Saturday, April 5, 2014

Compassion in the Law

I have been reading a lot of Lissa Rankin’s writing recently. You may remember me discussing her before. She is the one who wrote Mind Over Medicine, the book I wrote about back in June (has it really been that long?).

Her most recent writing to inspire me is a blog post called, “A Call for Greater Compassion.” Read it. You will thank me. Her main point is that we all have our faults, we all have our sins, and that is what makes us able to share our compassion with each other. She even asks, “Who are we to judge?” And she ends with a challenge:

Think of one person you’re judging today, one person who isn’t living up to your standards, one person who is disappointing you or doing something you don’t like. Would it be possible for you to tune into the part of that person that is hurting? Can you see that part as a little child who just needs love? Can you open your heart to that little child and reach out to that person with that kind of love?

It is not an easy challenge, for sure. We live in a world where we are taught to judge, even if we are not lawyers. At some level it is biological – we need to be able to tell safety from danger if we are going to survive as a species. But the judgment she discusses, and I think is the bigger issue, is the judgment we place on our fellow human beings for being human, for struggling with life, for making mistakes.

I notice this most in myself when I’m driving. When people do things I am not expecting on the road, I get really riled up. If they slow down to turn without a signal, cut me off, or anything really that does not fit with my ideal of how they should be driving in that moment, I freak out. Guess what? I do all of those things as well. Probably more than I would like to admit, in fact.

This sort of judgment does not serve us at all. But even that judgment can leave us quickly. It is judgment almost more at a situation than at an individual person. After all, we rarely know who cuts us off in traffic, and short of breaking into serious road rage, none of us then go discover their identity. But what about when we judge our friends for their choice in partner, or we judge our parents for how they eat, or we judge our neighbors for struggling with drug addiction, or we judge our soldiers for their mental health issues? What happens to these people when we judge instead of offer compassion? The best-case scenario is we lose someone close to us. The worst-case scenario is that we end up with something similar to the shooting this week at Ft. Hood.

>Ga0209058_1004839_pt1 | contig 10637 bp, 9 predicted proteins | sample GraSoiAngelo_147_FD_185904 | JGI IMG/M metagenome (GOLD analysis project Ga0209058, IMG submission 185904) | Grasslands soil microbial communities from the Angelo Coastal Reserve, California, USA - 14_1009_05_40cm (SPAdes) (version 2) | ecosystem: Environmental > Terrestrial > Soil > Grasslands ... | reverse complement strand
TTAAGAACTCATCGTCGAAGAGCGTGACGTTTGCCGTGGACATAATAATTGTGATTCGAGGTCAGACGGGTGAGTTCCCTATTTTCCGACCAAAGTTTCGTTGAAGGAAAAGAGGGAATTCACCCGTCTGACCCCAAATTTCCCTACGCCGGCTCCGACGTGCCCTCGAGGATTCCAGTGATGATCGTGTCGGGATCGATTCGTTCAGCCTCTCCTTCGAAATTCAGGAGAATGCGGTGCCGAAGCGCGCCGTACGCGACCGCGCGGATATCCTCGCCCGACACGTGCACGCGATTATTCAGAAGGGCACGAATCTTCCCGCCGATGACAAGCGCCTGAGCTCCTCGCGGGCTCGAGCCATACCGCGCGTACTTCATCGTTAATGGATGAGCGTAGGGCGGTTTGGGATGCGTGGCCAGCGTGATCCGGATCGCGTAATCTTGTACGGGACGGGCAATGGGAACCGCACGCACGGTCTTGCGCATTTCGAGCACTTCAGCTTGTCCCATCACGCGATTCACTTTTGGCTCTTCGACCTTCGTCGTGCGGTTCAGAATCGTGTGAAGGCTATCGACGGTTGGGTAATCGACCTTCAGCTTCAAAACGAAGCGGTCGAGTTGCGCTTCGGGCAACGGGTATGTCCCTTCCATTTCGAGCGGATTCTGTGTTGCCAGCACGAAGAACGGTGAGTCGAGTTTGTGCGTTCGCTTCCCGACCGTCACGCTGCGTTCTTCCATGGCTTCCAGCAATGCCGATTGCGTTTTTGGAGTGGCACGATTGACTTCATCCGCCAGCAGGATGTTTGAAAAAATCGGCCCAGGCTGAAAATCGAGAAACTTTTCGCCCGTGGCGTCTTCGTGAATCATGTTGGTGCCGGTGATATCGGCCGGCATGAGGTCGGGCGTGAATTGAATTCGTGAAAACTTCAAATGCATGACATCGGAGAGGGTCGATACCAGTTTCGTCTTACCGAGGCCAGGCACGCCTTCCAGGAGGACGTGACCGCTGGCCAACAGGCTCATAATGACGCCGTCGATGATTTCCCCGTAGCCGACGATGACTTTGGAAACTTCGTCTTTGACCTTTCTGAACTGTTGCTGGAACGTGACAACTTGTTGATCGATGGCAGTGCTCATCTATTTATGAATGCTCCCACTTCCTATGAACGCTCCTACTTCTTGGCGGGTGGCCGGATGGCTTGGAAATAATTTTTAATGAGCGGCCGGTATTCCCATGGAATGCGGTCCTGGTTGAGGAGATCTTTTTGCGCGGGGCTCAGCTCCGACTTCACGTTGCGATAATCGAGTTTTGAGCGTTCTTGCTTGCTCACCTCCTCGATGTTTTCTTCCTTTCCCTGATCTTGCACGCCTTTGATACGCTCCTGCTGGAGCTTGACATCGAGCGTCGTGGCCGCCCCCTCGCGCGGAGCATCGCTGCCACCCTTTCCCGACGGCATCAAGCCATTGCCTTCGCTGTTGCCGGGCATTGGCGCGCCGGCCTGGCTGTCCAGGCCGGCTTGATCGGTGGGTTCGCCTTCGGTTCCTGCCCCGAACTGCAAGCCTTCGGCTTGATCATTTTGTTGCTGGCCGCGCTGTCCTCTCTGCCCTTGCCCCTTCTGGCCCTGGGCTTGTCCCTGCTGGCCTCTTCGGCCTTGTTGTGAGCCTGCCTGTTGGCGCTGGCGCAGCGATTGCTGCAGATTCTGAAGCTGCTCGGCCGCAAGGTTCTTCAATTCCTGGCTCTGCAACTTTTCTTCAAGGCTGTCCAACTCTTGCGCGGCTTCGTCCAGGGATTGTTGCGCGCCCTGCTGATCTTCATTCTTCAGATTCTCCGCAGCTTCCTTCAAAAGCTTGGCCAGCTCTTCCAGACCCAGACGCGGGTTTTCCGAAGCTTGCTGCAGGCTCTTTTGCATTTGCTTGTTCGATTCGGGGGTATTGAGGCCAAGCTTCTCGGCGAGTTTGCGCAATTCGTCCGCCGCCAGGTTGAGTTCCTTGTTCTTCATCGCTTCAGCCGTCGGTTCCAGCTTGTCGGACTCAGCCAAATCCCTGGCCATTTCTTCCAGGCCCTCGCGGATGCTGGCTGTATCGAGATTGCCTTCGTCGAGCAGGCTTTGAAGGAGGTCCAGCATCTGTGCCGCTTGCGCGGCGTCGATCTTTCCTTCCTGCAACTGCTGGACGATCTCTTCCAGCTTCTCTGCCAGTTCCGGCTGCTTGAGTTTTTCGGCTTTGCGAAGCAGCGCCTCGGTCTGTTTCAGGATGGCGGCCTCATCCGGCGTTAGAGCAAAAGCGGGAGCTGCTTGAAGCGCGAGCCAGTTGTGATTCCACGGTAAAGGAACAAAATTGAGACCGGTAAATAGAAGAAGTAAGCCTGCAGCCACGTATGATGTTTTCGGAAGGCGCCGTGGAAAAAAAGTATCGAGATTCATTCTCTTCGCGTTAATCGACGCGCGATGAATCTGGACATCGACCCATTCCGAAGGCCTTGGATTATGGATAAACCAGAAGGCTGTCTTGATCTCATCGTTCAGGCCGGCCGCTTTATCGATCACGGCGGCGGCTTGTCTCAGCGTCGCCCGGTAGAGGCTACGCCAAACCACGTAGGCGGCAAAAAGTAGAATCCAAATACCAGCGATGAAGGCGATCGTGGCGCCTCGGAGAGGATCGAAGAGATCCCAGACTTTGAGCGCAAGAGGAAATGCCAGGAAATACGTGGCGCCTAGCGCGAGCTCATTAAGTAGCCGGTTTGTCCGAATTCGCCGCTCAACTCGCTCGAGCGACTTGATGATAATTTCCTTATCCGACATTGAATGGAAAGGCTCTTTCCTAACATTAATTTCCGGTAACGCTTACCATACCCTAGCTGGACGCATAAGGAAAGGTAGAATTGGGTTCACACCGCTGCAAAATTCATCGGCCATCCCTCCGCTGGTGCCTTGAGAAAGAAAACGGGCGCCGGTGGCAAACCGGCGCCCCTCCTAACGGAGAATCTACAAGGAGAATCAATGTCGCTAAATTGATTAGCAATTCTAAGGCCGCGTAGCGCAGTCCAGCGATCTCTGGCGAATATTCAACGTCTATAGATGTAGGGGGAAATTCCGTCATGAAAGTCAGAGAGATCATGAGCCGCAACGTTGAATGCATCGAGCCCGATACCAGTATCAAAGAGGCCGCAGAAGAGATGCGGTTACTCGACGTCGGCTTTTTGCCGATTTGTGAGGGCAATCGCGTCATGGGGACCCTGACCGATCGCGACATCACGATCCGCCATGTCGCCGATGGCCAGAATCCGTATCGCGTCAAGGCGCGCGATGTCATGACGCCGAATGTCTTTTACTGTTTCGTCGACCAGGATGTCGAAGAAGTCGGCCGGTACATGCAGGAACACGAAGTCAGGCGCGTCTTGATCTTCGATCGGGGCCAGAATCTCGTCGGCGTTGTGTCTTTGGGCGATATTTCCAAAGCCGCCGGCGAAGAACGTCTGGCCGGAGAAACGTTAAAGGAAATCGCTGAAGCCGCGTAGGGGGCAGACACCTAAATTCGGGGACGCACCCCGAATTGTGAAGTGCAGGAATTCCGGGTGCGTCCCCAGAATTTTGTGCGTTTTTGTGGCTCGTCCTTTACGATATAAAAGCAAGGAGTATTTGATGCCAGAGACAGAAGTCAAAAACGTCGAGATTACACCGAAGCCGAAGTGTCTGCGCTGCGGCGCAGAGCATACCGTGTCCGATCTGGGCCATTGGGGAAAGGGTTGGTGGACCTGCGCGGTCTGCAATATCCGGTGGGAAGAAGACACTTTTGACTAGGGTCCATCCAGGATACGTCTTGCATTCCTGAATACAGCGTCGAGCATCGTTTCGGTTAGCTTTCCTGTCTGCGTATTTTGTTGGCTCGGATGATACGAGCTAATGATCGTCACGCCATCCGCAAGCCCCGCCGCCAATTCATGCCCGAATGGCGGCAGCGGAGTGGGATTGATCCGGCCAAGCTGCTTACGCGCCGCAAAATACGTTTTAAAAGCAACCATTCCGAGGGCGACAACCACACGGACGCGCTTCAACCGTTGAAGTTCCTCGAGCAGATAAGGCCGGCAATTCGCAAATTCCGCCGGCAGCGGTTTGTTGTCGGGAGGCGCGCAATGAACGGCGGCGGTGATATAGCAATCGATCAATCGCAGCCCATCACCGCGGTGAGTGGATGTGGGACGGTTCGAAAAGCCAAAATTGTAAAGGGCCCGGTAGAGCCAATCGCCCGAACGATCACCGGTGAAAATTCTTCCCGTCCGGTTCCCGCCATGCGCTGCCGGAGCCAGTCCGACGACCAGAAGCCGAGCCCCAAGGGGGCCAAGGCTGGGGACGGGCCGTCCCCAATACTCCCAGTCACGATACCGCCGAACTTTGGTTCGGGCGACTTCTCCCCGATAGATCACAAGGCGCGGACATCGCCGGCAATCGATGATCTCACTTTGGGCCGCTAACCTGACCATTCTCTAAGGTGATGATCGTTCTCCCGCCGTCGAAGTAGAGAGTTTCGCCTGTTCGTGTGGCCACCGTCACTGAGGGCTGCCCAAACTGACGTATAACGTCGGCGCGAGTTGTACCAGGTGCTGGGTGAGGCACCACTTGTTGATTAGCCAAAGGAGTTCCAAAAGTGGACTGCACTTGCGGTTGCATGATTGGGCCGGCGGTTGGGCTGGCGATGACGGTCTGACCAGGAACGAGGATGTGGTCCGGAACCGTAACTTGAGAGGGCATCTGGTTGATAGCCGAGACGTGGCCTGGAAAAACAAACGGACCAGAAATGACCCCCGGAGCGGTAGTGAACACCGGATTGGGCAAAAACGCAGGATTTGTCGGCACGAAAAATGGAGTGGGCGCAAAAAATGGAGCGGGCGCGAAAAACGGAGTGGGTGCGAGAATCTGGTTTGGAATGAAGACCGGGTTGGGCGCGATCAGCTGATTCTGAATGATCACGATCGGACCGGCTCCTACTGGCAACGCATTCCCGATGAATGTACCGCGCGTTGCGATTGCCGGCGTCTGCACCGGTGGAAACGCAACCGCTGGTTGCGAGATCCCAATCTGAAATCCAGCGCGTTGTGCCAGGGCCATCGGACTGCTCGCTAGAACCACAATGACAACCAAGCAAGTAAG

And yet, lawyers are asked to judge all day, every day. It is, literally, in the job description (whether or not you are actually a judge). And think of the people the law judges – rapists, murderers, child molesters and abusers, and thieves. But as odd as it sounds in modern America, these are the people who need our compassion the most. And so do their victims. In parts of the world, the rape victim is the one put to death while the rapist walks free. I think I can say this pretty freely – that does not fit within this picture of compassion either. But I think I have more people on my side for that one. What about the perpetrators of these horrific crimes? Can we find compassion for them while still finding a way to keep other members of society safe from their actions?

When I was a camp counselor, we were taught two things that have stayed with me for the past 17 years: 1) we do not punish, only discipline, and 2) the child is not bad, only their actions are a problem. While my camp did not use the word compassion, we did talk about respect and caring. I have carried these ideas with me, and I try every day to separate the person from the person’s actions. After all, I work with the children who usually love their parents regardless of what they did to them.

But there are days when it is really difficult. There are days the lies become too much, the pain the children face becomes too much, and it is just easier to judge. After all, that is our learned response from a young age. But my yogi heart knows differently. My yogi heart says to ask the questions Dr. Rankin suggests. One day in particular I vividly remember offering compassion to someone who was screaming at me. It was not the first time he did it. The next day he wrote me an email apologizing for his actions. My compassion toward him was silent, but it worked. Never before had he written such an email.

There is no question the legal system is leaps and bounds ahead in terms of compassion than where we were even 20 years ago. We talk about rehabilitative courts, and we utilize alternative dispute resolution where available. We offer people services to help them on their way. But we still have so far to go. The big step, the really difficult step, is changing the attitudes of those of us who work there. The big step is changing the attitudes of society from judgment to compassion.

So, my fellow lawyers, can we find compassion in the law? Can we bring a lens of compassion to our work and still protect society from actions that harm? I had a conversation today with someone whose initial response to my discussion of being a lawyer was saying that the law teaches us not to be compassionate. I disagree. I believe we can do both, and I know so many people who do so on a daily basis. But can we do it all the time? Can we take judgment out of the picture? Can we come to the law with compassion for the people who sit across from us? Are you willing to take Dr. Rankin's challenge?


© Rebecca Stahl 2014, all rights reserved.

The post, Compassion in the Law, first appeared on Is Yoga Legal.

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